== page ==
The philosophy of Hinduism is based on the principle that a hand giving away charity (Dana) is far superior to a hand adorned with bracelets. The scriptures extol the deeds of many great Kings and personages who considered Charity as their life breath. One such illustrious King was King Rantideva who has been mentioned in the Srimad Bhagvat Puran. He was a great devotee of Lord Vishnu and was well known in the three worlds for his great quality of charity and detachment.
One day in Vaikunta Lord Vishnu was in a relaxed posture when Lord Brahma, Lord Indra and the other Devas came to meet him. During a discussion Indra asked Vishnu as to who his favourite devotee was. Vishnu immediately replied that it was King Rantideva. Indra was surprised that Vishnu had selected a human being from all the three worlds. Later on he discussed it with Vayu, Varuna and the other Devas as he was puzzled as to how a human being could achieve the exalted status when there were countless Devas and Gandharvas who he felt to be far superior than human beings. So they all unanimously decided to test Rantideva.
Rantideva was a descendant of Bharadvaja and was a good King who ruled his kingdom wisely. His subjects were very happy as the Kingdom was prosperous with abundant crops and everything was in plentiful. He was a great devotee of Lord Vishnu and his pious and humble disposition endeared him to all. But soon all of a sudden things changed. There were unseasonal winds and rain and all the crops were destroyed. This led to famine and Rantideva opened up all his granaries and began donating everything to the people. However the situation kept worsening and the crops kept failing every year. He opened up his treasuries and donated everything to the people but it soon began proving insufficient. The situation worsened and the entire kingdom became dry and arid and the people began to suffer. Rantideva himself lived frugally but was unable to improve the circumstances. Unable to bear the misery of his subjects he realised that only Lord Vishnu could protect his kingdom and his people. He gave up everything and began to fast, deeply meditating on the Lord all the time. On the forty eighth day the ministers unable to bear the sight of their thin and shrivelled king begged him to break his fast. Rantideva agreed with great reluctance and as he began to eat a man came tottering towards him, weak with hunger. To the dismay of his ministers and loved ones he handed over a portion of food to the hungry man. Soon thereafter as he began eating, another starving man appeared and the king handed over another portion of his food leaving behind a small portion for himself. Finally as Rantideva began to eat another man appeared with his dogs who were all hungry. The King fed them the remaining portion. Now the King decided only to drink water and break his fast. But soon a thirsty Chandala (man of low caste) who was Lord Yama in disguise appeared and the King offered him the water. The stunned Chandala refused as he was an untouchable but the King reassured him that as it was the same Lord Vishnu who had created both of them they were equal and hearing this the Chandala happily appeased his thirst. Suddenly there was a flash of light and Lord Vishnu appeared before him along with all the other Devas. The Lord told Rantideva that the Devas had been testing him and he had proved that he was eligible to be the Lord’s greatest devotee. He was granted the boon of Moksha or salvation and in great happiness he merged unto the Lotus feet of the Lord.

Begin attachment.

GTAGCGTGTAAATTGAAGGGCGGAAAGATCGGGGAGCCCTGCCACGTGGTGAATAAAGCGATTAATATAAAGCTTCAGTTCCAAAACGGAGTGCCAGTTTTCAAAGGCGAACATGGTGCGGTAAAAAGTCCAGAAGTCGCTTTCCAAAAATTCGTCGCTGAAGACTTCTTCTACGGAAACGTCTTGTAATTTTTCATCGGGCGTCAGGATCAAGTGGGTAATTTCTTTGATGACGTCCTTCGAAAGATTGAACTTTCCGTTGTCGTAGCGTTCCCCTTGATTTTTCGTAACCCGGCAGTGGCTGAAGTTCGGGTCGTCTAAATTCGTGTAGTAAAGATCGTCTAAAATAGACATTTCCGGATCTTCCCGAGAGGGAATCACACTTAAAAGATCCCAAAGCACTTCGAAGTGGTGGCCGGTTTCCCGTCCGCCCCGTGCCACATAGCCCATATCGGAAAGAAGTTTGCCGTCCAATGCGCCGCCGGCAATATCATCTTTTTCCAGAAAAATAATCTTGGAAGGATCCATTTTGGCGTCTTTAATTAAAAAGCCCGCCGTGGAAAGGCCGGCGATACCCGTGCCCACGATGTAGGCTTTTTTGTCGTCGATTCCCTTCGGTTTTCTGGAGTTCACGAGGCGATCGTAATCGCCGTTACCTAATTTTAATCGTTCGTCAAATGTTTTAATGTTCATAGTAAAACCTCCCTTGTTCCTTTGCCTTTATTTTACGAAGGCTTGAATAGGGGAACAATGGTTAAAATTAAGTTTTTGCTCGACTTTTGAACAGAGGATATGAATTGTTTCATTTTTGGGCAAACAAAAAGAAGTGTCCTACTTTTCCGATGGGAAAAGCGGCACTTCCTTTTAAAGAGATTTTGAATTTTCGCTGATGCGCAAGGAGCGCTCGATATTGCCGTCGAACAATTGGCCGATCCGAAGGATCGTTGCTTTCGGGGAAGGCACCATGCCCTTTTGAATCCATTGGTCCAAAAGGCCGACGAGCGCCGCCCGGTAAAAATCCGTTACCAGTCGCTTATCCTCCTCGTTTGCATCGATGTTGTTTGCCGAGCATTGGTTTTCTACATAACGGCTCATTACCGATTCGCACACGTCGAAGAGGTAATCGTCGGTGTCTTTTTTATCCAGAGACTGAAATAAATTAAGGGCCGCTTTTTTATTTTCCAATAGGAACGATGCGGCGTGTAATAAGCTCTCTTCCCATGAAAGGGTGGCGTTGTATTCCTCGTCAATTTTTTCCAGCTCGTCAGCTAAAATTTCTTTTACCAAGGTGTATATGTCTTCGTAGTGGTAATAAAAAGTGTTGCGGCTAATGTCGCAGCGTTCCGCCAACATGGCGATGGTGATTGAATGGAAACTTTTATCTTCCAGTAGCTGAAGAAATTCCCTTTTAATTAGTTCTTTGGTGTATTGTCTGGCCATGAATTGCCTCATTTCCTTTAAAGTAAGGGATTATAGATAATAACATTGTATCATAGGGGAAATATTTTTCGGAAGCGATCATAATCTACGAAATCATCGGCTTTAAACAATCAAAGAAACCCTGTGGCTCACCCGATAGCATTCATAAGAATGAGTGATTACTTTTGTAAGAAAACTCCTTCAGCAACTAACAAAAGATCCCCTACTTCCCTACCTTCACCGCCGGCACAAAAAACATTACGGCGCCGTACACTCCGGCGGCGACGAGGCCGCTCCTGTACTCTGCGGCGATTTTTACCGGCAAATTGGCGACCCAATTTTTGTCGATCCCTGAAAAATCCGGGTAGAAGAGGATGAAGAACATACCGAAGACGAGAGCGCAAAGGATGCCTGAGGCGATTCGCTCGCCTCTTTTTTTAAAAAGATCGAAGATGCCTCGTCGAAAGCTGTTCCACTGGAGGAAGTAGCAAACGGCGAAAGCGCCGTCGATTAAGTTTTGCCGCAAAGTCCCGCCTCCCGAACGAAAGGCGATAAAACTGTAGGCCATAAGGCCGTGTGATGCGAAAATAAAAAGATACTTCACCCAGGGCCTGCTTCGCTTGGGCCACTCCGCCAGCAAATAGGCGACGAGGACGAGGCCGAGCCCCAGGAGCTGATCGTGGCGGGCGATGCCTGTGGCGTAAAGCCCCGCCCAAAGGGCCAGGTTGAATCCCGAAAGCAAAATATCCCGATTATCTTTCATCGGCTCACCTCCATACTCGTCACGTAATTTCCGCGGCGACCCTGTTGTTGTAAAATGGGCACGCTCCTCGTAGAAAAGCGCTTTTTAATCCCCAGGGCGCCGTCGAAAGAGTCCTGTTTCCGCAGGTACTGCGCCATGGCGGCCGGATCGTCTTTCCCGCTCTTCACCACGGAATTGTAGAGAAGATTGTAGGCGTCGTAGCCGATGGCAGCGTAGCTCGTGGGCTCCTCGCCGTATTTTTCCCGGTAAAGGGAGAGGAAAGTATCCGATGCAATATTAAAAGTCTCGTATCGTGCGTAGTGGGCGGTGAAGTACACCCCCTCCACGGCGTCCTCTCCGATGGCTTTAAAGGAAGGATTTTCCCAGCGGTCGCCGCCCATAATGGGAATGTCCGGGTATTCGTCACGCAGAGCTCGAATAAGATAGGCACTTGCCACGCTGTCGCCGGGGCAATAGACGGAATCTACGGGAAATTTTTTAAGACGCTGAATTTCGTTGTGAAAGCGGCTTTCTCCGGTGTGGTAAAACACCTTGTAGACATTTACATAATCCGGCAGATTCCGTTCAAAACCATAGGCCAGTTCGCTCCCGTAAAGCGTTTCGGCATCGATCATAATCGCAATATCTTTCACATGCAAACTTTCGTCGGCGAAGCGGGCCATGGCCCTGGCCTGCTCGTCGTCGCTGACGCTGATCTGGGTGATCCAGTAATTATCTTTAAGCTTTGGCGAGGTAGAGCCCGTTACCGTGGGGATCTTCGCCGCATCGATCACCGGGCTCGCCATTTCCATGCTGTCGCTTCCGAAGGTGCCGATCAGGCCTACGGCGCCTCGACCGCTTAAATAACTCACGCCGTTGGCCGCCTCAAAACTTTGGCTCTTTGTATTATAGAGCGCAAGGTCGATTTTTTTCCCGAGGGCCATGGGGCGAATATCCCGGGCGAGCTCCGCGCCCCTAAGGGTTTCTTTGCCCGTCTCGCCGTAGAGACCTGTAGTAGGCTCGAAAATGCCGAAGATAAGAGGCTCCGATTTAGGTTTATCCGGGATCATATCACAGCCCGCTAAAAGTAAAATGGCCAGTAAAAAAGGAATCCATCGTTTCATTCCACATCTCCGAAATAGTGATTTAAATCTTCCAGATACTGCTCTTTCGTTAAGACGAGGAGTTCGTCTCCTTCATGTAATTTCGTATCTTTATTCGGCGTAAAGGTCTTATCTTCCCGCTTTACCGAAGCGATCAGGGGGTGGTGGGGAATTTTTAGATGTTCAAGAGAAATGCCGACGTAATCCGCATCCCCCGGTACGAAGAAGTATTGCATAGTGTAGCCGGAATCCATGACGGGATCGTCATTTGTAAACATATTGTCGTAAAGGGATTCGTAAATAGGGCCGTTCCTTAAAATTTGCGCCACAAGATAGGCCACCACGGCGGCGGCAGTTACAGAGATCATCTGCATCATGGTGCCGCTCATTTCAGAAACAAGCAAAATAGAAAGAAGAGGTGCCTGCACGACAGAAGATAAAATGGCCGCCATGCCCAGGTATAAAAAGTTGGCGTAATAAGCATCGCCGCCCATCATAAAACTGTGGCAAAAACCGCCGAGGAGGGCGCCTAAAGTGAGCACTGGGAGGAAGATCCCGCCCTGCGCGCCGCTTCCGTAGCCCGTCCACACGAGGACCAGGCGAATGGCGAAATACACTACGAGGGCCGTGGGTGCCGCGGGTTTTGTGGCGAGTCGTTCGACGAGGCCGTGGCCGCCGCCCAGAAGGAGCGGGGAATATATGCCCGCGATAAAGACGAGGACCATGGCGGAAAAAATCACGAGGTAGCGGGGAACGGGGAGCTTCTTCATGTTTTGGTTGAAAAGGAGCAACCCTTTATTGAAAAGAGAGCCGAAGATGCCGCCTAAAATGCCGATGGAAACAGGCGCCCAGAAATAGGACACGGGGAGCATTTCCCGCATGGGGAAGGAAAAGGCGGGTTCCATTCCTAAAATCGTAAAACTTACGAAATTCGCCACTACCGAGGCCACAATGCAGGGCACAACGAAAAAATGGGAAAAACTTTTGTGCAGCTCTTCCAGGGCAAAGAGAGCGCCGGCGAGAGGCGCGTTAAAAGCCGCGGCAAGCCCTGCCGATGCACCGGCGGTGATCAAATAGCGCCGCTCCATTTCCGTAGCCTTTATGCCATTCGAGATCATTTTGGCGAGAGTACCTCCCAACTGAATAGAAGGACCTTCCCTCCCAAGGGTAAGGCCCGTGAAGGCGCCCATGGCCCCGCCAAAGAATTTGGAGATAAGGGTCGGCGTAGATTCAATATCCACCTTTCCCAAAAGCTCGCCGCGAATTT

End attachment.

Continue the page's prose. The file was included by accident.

Rantideva was an exemplary character in Hindu mythology who was a ‘Stitha Pragnya’ unaffected by the vicissitudes of life with the mind always fixed on the goal. His exemplary quality of detachment and one pointedness in Hindu folk lore is an inspiring story of goodness, purity and humility. He had risen above the bonds of maya and perceived the Lord in all creation.